Speaking — Talking to others to convey information effectively.
Writing — Communicating effectively in writing as appropriate for the needs of the audience.
Critical Thinking — Using logic and reasoning to identify the strengths and weaknesses of alternative solutions, conclusions or approaches to problems.
Time Management — Managing one's own time and the time of others.

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Abilities

Finger Dexterity — The ability to make precisely coordinated movements of the fingers of one or both hands to grasp, manipulate, or assemble very small objects.
Written Comprehension — The ability to read and understand information and ideas presented in writing.
Near Vision — The ability to see details at close range (within a few feet of the observer).
Perceptual Speed — The ability to quickly and accurately compare similarities and differences among sets of letters, numbers, objects, pictures, or patterns. The things to be compared may be presented at the same time or one after the other. This ability also includes comparing a presented object with a remembered object.
Information Ordering — The ability to arrange things or actions in a certain order or pattern according to a specific rule or set of rules (e.g., patterns of numbers, letters, words, pictures, mathematical operations).
Oral Comprehension — The ability to listen to and understand information and ideas presented through spoken words and sentences.
Speech Recognition — The ability to identify and understand the speech of another person.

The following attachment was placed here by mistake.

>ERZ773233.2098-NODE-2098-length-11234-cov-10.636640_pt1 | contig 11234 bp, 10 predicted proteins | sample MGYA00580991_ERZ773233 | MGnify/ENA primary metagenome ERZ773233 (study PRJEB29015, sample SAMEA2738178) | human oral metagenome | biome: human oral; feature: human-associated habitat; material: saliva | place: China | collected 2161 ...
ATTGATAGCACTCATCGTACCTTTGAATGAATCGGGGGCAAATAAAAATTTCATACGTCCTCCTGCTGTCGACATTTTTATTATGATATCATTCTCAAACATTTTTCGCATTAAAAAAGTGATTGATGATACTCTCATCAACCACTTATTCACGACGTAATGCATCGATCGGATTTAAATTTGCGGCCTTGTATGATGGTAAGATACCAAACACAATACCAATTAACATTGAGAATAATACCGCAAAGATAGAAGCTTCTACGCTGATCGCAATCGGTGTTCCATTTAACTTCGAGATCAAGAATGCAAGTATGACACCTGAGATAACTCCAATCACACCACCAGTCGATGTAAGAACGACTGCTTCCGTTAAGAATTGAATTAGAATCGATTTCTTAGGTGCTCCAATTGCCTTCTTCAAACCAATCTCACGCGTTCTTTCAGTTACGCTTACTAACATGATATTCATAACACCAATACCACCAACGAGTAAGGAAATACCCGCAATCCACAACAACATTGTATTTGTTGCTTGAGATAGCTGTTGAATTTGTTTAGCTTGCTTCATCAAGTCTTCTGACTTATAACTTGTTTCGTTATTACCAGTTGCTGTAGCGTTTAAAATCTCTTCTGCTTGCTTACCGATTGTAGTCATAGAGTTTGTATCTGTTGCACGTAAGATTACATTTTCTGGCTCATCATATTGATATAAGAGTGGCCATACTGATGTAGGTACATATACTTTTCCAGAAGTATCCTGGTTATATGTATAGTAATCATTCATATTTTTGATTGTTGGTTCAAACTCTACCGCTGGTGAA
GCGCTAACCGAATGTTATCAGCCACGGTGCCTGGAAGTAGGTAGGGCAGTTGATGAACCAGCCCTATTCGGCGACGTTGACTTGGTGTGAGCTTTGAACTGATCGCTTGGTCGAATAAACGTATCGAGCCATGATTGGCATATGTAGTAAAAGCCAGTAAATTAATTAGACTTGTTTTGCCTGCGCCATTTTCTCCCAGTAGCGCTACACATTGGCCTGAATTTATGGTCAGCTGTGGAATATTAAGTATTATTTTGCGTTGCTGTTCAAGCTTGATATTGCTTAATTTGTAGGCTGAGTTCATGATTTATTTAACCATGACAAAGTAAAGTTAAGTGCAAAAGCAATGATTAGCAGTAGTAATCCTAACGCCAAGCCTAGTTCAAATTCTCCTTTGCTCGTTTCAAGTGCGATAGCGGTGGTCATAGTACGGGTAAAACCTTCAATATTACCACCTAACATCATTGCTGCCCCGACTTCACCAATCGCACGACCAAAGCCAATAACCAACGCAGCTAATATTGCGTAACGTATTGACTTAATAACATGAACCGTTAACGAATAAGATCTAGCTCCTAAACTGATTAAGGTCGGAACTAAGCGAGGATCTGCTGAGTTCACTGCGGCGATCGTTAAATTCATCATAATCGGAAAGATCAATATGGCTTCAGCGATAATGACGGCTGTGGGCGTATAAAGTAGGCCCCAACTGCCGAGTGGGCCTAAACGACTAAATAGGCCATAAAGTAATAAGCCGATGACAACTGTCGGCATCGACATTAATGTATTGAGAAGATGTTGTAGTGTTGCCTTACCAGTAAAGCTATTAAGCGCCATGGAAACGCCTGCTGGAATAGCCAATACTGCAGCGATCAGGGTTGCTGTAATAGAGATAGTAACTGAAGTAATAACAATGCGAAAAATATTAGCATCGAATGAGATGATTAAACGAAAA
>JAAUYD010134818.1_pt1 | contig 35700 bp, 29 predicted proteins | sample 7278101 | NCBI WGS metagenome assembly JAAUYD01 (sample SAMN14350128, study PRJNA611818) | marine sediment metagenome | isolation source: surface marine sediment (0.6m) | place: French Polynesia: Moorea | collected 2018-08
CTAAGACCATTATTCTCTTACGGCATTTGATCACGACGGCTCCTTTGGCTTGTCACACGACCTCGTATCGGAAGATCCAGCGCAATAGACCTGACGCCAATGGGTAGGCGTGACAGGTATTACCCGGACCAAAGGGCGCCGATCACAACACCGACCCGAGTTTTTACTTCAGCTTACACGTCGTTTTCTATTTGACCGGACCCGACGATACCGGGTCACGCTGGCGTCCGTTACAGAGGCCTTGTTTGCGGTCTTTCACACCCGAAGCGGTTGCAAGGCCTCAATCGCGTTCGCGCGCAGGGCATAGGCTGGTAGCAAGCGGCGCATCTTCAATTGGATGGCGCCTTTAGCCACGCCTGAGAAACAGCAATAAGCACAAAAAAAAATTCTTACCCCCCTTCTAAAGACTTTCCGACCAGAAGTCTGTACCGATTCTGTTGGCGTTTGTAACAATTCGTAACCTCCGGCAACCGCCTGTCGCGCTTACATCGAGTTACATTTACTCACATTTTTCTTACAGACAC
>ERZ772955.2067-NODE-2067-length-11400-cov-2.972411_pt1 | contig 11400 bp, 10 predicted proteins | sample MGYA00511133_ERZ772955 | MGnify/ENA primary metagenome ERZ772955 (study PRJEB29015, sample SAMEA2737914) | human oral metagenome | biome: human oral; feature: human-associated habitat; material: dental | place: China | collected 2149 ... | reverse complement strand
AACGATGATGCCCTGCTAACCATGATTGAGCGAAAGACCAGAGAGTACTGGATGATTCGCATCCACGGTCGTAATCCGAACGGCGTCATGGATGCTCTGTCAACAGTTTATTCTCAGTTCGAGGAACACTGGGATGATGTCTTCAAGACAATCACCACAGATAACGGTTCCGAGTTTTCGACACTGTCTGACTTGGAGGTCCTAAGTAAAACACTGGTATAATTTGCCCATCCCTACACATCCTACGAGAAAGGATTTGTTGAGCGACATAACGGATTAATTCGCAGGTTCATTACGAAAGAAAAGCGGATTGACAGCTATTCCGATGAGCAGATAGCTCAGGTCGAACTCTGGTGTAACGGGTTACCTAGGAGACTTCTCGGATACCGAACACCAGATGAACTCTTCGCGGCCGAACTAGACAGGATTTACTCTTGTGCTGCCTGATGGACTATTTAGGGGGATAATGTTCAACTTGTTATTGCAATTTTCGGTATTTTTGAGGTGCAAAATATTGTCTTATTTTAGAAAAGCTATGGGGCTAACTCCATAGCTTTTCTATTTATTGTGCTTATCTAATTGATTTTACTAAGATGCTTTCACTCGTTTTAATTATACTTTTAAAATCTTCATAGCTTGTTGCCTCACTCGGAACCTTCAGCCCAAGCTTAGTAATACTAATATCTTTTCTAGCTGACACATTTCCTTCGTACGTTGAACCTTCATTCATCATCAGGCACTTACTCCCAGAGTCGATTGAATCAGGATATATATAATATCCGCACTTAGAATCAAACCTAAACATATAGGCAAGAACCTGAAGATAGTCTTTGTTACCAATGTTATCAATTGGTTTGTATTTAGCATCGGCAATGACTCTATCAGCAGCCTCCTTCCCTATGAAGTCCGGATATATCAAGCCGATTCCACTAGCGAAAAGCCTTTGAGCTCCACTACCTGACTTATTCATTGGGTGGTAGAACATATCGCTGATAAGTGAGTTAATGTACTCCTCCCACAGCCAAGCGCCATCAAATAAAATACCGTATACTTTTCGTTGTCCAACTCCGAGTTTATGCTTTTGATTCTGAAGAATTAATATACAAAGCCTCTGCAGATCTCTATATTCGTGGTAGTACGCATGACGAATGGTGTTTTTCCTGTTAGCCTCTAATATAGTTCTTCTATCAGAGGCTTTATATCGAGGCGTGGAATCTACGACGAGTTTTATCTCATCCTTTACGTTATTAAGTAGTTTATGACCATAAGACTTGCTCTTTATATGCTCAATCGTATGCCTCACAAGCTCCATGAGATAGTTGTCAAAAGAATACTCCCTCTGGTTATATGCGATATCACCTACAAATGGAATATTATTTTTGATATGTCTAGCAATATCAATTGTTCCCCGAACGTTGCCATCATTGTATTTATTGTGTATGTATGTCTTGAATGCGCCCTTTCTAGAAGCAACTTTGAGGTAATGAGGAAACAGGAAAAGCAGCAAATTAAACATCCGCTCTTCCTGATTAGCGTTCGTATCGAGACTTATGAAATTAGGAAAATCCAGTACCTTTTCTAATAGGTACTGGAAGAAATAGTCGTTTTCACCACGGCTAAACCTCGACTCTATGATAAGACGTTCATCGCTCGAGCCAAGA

Selective Attention — The ability to concentrate on a task over a period of time without being distracted.
Written Expression — The ability to communicate information and ideas in writing so others will understand.
Oral Expression — The ability to communicate information and ideas in speaking so others will understand.

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Work Activities

Interacting With Computers — Using computers and computer systems (including hardware and software) to program, write software, set up functions, enter data, or process information.
Getting Information — Observing, receiving, and otherwise obtaining information from all relevant sources.
Documenting/Recording Information — Entering, transcribing, recording, storing, or maintaining information in written or electronic/magnetic form.
Processing Information — Compiling, coding, categorizing, calculating, tabulating, auditing, or verifying information or data.
Communicating with Supervisors, Peers, or Subordinates — Providing information to supervisors, co-workers, and subordinates by telephone, in written form, e-mail, or in person.
Analyzing Data or Information — Identifying the underlying principles, reasons, or facts of information by breaking down information or data into separate parts.
Identifying Objects, Actions, and Events — Identifying information by categorizing, estimating, recognizing differences or similarities, and detecting changes in circumstances or events.
Monitor Processes, Materials, or Surroundings — Monitoring and reviewing information from materials, events, or the environment, to detect or assess problems.